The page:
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Wednesday, 9 March 1966


Mr OPPERMAN (Corio) (Minister for Immigration) . - by leave - As the Prime Minister (Mr. Harold Holt) has already informed the House, the Government has reviewed the operation of immigration policy affecting non-European people, taking into account the experience and changing circumstances of recent years. I wish to give the House details of the decisions and to discuss their significance. When in 1956 the Government reviewed the policy, which had been followed since Federation, of not admitting persons of non-European origin for permanent residence, it introduced several significant reforms. Those people already settled here became eligible to be naturalised; the admission for permanent residence of immediate relatives of Australian citizens was authorised; and it was made possible for highly qualified people to come here for indefinite stay, though under temporary permits. Then in 1957 it was decided that non-Europeans who had been admitted on temporary permits could be naturalised after 15 years' stay. In 1964, the rules governing the entry of persons of mixed descent were eased.

The Government has now decided upon two further measures which the House will recognise as important but as not departing from the fundamental principles of our immigration policy. First, it has been decided that non-European people who are already here under temporary permits but are likely to be here indefinitely, should not have to wait 15 years before applying for resident status and for Australian citizenship, but should be able to apply after five years' residence, so ending a situation often criticised for its effect on individuals and families. This does not of course mean that everyone admitted to Australia for limited temporary residence is entitled to stay here indefinitely. Every country makes separate provision for temporary entry as distinct from the entry of settlers. For example, I must emphasise it would be quite wrong and most unfair to the development of countries whence they came to offer to the 12,000 Asian students in Australia the right to settle here after five years' study. The objective of admitting these young people, to use educational facilities which are both expensive to the Australian Government and in great demand, is to help the students' homelands by increasing their numbers of qualified people.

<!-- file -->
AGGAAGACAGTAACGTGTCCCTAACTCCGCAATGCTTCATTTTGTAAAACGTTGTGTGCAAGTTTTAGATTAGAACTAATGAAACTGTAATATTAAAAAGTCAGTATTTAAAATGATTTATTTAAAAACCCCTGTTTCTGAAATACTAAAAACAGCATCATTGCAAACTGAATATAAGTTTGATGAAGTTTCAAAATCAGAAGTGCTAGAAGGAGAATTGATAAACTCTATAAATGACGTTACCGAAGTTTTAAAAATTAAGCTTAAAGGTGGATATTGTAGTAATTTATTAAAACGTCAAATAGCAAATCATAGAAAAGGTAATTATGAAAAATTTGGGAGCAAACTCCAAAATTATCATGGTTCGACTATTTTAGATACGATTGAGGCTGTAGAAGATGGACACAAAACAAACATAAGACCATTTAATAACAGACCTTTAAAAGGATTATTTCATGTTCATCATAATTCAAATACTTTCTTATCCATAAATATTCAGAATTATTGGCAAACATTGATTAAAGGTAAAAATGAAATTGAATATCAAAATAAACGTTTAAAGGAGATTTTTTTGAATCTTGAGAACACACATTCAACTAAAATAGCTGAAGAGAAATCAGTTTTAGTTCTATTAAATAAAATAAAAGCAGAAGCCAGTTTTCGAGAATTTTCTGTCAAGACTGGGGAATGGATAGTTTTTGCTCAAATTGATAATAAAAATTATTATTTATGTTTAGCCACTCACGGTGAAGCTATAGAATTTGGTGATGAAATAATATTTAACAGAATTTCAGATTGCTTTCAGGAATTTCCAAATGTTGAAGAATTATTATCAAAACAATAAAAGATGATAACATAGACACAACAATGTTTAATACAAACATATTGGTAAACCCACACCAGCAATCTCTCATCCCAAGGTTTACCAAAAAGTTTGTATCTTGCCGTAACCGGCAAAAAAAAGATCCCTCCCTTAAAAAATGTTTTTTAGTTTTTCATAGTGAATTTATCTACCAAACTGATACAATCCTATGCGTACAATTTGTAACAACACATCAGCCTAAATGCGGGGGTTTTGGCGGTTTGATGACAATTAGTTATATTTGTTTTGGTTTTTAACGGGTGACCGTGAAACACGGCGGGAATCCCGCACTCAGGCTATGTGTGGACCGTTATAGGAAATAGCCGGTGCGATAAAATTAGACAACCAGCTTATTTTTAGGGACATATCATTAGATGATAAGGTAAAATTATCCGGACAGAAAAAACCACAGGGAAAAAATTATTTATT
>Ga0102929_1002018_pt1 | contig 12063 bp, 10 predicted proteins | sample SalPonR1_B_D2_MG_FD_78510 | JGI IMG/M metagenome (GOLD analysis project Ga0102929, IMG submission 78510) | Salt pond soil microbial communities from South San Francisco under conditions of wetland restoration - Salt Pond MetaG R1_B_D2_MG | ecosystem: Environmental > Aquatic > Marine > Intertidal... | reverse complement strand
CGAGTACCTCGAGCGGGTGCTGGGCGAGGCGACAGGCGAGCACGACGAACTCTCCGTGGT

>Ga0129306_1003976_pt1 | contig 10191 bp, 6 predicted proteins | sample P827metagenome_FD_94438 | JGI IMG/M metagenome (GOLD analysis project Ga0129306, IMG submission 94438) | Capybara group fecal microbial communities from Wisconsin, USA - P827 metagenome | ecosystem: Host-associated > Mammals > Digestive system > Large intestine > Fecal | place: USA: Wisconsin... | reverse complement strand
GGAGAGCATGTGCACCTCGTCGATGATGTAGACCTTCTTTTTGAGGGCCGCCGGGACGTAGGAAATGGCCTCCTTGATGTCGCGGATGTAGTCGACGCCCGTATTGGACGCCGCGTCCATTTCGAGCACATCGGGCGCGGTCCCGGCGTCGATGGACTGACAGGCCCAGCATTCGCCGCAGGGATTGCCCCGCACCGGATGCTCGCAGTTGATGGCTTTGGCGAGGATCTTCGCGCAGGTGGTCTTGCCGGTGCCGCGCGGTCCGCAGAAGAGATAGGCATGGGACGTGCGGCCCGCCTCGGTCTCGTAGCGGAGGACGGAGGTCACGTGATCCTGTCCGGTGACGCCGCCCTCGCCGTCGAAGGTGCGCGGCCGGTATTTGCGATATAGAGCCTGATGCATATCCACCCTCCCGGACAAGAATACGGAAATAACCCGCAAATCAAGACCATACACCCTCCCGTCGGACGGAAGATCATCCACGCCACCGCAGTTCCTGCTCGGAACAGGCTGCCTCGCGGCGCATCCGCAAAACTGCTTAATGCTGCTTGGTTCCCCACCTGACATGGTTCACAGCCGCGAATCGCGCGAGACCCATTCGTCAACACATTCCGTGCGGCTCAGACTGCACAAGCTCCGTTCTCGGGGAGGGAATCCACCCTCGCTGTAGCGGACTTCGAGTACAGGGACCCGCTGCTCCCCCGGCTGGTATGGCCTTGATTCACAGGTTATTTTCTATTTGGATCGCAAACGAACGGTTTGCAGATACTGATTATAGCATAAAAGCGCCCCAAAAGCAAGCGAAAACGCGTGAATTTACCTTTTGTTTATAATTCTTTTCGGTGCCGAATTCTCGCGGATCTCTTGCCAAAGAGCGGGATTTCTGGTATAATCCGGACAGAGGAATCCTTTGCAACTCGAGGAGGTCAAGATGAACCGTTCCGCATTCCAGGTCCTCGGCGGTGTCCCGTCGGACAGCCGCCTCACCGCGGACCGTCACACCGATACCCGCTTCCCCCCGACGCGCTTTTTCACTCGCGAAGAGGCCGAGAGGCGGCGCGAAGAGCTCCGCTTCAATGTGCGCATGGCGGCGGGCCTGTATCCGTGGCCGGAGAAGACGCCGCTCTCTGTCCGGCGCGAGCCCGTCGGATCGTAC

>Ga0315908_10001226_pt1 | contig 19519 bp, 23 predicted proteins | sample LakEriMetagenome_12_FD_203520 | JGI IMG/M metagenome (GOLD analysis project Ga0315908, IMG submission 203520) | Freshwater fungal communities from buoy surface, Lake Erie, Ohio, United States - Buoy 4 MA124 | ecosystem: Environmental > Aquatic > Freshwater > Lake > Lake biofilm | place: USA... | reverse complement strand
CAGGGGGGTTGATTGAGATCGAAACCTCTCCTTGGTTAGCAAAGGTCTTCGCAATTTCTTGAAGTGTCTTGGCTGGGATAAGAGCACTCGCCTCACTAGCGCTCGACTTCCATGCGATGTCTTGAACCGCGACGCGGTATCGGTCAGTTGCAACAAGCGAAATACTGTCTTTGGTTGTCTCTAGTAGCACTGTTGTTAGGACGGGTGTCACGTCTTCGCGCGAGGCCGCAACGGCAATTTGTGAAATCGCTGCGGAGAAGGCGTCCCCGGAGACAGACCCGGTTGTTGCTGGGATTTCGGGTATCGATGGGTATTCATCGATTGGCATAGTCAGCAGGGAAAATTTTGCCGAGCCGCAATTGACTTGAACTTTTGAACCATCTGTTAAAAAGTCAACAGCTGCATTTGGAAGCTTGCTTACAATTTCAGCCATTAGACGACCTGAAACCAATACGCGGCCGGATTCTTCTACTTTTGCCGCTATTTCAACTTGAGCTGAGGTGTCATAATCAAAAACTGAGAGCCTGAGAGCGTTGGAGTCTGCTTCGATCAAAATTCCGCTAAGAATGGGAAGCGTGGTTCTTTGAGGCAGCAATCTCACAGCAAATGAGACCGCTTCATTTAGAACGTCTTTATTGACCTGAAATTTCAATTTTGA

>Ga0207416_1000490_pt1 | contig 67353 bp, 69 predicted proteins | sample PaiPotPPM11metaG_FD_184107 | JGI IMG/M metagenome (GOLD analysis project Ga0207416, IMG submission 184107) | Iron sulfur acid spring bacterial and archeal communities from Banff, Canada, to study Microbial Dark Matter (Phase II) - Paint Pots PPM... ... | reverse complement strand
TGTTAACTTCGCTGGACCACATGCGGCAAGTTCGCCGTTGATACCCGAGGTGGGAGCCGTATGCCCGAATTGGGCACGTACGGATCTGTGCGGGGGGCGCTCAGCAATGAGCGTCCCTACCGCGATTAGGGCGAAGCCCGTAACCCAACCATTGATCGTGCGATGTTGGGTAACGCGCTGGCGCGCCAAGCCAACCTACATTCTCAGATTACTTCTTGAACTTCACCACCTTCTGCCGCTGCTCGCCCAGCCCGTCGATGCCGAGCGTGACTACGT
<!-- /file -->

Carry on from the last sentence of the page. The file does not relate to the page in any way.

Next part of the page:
The Government's decision, therefore, does not relate to people expected to leave Australia after limited temporary residence but does apply to those who have been here for long periods or who are likely to be allowed to stay indefinitely. The two main examples of people affected by the elimination of the fifteen-year rule are the highly qualified Asians admitted in recent years for " indefinite stay " but on temporary entry permits; and Chinese admitted before 1956 who, if they left Australia, could go back only to Communist China. By a decision of the Government in 1956, they were allowed to stay on but, lacking the status of settlers and citizens, have been unable to bring their wives and children here. I am very glad to say that one important benefit of the Government's decision to abolish the so-called fifteenyear rule will be to enable many families who have been separated for some years to be reunited much sooner than would have been possible under the previous rule.